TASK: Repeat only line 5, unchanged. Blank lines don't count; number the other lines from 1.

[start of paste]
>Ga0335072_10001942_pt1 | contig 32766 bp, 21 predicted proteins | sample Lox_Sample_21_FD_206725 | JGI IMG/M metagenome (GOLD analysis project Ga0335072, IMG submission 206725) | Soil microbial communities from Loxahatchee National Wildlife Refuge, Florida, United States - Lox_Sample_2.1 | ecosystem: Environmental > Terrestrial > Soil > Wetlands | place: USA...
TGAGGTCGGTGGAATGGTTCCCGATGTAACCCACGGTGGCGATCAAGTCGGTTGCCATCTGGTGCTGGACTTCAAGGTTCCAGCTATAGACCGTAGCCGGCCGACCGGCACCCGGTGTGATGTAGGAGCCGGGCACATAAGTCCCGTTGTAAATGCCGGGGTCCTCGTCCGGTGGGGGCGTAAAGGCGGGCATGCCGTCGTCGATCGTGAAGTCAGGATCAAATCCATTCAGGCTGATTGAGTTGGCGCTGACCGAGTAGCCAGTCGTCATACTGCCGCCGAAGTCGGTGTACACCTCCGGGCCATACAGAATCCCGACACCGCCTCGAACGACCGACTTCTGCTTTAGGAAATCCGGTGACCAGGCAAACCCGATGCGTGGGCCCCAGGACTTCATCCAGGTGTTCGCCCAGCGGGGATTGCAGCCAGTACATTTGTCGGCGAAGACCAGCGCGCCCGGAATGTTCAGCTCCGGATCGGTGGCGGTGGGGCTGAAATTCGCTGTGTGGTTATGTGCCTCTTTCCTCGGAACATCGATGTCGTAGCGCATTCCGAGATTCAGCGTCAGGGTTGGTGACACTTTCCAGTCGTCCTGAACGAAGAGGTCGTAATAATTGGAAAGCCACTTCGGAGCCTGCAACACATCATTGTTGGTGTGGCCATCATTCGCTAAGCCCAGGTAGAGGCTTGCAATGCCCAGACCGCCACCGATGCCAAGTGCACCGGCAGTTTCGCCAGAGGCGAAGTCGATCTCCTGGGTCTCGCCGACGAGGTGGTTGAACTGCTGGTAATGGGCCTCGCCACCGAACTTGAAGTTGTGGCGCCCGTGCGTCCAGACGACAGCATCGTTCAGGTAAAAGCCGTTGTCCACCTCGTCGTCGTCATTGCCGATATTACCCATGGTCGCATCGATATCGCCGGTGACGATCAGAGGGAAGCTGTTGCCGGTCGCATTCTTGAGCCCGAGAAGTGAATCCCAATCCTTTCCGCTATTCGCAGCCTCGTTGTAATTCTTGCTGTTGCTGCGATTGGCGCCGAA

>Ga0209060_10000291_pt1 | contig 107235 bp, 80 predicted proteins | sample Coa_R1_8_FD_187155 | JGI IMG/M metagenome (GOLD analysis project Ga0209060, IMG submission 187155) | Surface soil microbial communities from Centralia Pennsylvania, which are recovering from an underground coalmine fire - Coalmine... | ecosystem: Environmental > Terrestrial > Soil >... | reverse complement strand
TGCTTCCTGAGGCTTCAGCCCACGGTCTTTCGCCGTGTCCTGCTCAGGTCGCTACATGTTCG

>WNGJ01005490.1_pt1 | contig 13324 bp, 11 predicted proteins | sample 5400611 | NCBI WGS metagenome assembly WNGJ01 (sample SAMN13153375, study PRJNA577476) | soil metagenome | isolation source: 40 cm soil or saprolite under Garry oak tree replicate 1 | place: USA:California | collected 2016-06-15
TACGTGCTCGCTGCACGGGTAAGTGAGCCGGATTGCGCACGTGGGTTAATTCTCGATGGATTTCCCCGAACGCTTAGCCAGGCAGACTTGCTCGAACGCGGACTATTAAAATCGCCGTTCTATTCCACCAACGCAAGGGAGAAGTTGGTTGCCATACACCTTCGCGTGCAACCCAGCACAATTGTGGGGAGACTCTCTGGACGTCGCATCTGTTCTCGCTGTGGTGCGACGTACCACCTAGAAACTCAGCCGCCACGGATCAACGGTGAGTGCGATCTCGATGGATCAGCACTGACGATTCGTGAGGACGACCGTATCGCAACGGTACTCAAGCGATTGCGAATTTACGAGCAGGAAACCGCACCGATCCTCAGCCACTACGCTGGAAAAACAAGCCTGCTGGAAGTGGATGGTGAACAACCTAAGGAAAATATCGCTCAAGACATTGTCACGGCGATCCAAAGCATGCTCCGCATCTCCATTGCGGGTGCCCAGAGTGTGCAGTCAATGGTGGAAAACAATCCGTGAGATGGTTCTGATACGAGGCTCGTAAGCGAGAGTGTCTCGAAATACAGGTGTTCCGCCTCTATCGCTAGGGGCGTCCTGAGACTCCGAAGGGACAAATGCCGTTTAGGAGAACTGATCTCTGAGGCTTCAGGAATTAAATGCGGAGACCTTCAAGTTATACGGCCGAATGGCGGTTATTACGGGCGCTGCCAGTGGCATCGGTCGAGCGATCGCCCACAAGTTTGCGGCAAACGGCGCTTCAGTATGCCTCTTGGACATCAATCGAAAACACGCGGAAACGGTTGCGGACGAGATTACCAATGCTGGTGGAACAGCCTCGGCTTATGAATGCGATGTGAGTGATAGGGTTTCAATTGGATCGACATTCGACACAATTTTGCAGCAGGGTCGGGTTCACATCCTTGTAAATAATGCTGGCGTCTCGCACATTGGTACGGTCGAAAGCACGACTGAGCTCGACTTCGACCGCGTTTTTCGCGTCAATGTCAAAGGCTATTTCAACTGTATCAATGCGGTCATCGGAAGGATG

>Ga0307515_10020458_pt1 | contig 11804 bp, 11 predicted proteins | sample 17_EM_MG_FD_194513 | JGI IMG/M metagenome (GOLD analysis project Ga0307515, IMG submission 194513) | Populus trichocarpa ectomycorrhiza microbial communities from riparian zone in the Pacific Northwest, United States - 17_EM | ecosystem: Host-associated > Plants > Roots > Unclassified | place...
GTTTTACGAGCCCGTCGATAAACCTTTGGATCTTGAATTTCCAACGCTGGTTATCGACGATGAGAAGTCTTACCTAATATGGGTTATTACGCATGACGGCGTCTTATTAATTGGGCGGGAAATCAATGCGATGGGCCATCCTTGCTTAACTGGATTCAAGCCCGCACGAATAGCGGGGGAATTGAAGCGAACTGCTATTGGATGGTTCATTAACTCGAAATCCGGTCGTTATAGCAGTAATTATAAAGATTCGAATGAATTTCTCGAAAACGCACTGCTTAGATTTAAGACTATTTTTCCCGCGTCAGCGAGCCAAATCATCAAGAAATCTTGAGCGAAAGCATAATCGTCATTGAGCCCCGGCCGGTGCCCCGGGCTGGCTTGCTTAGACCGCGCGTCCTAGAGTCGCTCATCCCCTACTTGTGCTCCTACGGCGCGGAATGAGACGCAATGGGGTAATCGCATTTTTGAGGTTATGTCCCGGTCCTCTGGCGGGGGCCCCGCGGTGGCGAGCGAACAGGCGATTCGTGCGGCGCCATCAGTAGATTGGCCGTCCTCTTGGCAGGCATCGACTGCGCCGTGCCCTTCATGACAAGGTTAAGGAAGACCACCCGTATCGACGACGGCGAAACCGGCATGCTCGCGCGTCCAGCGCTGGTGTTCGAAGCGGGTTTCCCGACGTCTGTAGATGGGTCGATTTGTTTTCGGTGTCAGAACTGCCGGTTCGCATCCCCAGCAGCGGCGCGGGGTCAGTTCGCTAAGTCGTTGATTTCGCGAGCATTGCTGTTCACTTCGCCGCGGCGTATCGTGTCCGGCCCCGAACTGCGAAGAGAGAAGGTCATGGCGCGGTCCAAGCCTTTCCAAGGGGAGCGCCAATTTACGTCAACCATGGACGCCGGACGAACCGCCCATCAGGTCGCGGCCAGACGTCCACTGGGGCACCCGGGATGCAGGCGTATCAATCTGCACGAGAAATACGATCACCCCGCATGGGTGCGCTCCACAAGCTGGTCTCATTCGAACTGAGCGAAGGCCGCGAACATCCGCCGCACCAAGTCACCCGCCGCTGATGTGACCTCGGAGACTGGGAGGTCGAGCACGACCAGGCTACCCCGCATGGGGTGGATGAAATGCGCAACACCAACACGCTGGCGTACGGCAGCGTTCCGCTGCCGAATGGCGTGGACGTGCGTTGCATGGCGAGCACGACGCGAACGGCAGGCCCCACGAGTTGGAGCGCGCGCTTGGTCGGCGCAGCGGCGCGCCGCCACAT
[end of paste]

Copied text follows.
>WNGJ01005490.1_pt1 | contig 13324 bp, 11 predicted proteins | sample 5400611 | NCBI WGS metagenome assembly WNGJ01 (sample SAMN13153375, study PRJNA577476) | soil metagenome | isolation source: 40 cm soil or saprolite under Garry oak tree replicate 1 | place: USA:California | collected 2016-06-15